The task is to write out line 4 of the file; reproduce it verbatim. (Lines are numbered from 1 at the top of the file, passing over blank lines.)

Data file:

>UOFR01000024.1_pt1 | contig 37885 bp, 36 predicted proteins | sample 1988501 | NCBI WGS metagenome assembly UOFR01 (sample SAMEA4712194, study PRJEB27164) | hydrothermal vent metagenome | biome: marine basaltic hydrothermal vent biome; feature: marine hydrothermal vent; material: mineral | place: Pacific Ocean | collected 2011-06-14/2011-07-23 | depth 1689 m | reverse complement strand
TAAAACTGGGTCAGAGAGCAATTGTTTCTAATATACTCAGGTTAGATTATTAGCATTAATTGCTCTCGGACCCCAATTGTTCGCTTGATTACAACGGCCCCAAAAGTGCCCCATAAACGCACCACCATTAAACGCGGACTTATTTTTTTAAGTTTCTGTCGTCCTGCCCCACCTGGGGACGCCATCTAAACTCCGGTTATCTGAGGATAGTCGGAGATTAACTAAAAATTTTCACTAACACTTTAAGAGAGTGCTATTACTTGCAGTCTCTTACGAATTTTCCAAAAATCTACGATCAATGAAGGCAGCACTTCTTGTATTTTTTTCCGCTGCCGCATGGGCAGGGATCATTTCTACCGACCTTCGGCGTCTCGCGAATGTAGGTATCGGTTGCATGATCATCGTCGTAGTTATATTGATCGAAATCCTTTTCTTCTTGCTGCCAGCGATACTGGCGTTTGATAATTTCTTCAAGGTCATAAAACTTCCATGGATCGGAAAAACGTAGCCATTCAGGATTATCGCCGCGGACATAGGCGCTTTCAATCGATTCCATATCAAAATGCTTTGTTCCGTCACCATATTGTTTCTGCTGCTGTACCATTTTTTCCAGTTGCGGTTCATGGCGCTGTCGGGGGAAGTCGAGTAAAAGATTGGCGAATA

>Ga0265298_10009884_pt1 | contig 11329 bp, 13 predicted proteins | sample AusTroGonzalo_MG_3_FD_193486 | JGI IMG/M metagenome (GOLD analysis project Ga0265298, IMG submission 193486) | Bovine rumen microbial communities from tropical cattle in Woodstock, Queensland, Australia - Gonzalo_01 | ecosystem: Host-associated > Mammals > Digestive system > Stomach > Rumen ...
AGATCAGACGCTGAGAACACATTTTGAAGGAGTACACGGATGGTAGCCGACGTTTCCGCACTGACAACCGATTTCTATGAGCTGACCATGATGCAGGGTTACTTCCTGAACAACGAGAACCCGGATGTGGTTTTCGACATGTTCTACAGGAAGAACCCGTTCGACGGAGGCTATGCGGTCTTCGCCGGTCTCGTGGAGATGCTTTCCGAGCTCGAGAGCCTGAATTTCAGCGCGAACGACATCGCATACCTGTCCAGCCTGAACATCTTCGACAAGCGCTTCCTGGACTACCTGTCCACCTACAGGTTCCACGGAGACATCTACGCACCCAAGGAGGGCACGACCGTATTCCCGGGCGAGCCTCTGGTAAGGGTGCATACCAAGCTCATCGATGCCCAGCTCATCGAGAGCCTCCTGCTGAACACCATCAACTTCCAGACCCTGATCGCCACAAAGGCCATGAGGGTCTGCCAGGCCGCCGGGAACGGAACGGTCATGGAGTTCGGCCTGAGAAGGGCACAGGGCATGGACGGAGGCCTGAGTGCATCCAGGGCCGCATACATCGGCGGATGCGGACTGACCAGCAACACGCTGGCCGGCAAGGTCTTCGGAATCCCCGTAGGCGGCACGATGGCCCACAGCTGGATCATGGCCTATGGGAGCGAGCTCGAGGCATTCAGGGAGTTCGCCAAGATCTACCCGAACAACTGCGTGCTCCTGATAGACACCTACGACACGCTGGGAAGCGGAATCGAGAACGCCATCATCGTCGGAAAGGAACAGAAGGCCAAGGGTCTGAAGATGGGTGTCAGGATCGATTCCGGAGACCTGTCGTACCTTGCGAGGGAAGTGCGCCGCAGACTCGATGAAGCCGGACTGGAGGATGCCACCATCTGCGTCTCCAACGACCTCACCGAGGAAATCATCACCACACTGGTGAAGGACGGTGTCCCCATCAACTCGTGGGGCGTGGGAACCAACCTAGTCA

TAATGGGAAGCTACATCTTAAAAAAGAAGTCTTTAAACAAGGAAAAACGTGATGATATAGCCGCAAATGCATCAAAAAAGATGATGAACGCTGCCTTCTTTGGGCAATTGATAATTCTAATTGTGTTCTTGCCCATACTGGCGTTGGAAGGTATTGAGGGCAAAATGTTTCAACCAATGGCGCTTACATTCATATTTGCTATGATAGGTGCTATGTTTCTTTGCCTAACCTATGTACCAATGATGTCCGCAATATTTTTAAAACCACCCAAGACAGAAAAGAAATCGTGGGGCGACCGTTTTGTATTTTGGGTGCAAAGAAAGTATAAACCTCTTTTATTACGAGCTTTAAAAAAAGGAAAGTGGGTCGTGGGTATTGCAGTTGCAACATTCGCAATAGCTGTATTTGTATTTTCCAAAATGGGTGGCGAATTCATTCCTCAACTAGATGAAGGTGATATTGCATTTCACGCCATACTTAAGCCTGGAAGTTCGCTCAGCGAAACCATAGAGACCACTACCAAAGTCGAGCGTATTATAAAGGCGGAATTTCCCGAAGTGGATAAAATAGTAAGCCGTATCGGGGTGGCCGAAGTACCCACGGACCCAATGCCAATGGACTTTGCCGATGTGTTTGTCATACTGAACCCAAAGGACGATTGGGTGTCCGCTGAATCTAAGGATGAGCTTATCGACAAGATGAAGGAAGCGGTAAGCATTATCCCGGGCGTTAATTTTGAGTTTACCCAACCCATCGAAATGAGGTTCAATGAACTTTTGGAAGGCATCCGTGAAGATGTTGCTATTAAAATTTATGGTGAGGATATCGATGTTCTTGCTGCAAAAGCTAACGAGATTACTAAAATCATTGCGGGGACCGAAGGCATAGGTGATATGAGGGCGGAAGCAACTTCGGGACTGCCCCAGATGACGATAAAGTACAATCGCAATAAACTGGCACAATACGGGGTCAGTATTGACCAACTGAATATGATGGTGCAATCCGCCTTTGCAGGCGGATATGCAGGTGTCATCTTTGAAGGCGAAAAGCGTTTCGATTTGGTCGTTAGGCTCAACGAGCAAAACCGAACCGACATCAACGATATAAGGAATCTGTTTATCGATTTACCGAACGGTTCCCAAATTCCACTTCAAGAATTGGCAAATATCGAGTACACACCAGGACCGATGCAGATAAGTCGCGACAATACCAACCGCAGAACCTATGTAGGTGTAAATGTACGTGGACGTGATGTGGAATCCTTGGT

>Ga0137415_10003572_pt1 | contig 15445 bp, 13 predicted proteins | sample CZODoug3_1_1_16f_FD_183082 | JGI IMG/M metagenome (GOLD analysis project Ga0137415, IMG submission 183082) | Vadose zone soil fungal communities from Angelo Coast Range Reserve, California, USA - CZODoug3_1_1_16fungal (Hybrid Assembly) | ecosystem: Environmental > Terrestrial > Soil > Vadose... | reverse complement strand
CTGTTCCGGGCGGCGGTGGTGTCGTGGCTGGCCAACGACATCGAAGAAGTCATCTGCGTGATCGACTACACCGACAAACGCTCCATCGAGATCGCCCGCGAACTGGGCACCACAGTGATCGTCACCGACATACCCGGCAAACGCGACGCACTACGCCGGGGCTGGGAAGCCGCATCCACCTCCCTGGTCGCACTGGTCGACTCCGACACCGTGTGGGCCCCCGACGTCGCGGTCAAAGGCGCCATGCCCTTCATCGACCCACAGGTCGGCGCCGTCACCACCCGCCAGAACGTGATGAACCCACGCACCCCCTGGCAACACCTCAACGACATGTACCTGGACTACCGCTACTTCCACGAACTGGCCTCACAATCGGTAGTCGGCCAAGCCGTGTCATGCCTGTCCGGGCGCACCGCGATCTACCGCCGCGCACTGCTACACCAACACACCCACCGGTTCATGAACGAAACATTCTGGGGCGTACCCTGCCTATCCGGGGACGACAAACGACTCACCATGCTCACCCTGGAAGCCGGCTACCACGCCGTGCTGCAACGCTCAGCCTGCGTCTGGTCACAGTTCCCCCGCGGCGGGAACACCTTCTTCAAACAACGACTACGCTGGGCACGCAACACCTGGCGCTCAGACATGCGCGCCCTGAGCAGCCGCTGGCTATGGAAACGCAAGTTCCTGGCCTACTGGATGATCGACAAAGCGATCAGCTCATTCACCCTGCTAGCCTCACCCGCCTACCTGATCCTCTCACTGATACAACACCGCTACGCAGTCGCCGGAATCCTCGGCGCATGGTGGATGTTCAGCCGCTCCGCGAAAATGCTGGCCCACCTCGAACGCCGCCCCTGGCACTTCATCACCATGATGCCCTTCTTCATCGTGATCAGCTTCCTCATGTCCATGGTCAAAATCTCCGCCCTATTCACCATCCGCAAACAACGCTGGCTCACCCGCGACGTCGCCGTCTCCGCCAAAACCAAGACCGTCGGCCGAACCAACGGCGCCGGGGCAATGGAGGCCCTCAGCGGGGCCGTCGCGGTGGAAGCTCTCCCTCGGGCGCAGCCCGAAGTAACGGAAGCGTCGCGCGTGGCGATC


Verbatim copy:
AGATCAGACGCTGAGAACACATTTTGAAGGAGTACACGGATGGTAGCCGACGTTTCCGCACTGACAACCGATTTCTATGAGCTGACCATGATGCAGGGTTACTTCCTGAACAACGAGAACCCGGATGTGGTTTTCGACATGTTCTACAGGAAGAACCCGTTCGACGGAGGCTATGCGGTCTTCGCCGGTCTCGTGGAGATGCTTTCCGAGCTCGAGAGCCTGAATTTCAGCGCGAACGACATCGCATACCTGTCCAGCCTGAACATCTTCGACAAGCGCTTCCTGGACTACCTGTCCACCTACAGGTTCCACGGAGACATCTACGCACCCAAGGAGGGCACGACCGTATTCCCGGGCGAGCCTCTGGTAAGGGTGCATACCAAGCTCATCGATGCCCAGCTCATCGAGAGCCTCCTGCTGAACACCATCAACTTCCAGACCCTGATCGCCACAAAGGCCATGAGGGTCTGCCAGGCCGCCGGGAACGGAACGGTCATGGAGTTCGGCCTGAGAAGGGCACAGGGCATGGACGGAGGCCTGAGTGCATCCAGGGCCGCATACATCGGCGGATGCGGACTGACCAGCAACACGCTGGCCGGCAAGGTCTTCGGAATCCCCGTAGGCGGCACGATGGCCCACAGCTGGATCATGGCCTATGGGAGCGAGCTCGAGGCATTCAGGGAGTTCGCCAAGATCTACCCGAACAACTGCGTGCTCCTGATAGACACCTACGACACGCTGGGAAGCGGAATCGAGAACGCCATCATCGTCGGAAAGGAACAGAAGGCCAAGGGTCTGAAGATGGGTGTCAGGATCGATTCCGGAGACCTGTCGTACCTTGCGAGGGAAGTGCGCCGCAGACTCGATGAAGCCGGACTGGAGGATGCCACCATCTGCGTCTCCAACGACCTCACCGAGGAAATCATCACCACACTGGTGAAGGACGGTGTCCCCATCAACTCGTGGGGCGTGGGAACCAACCTAGTCA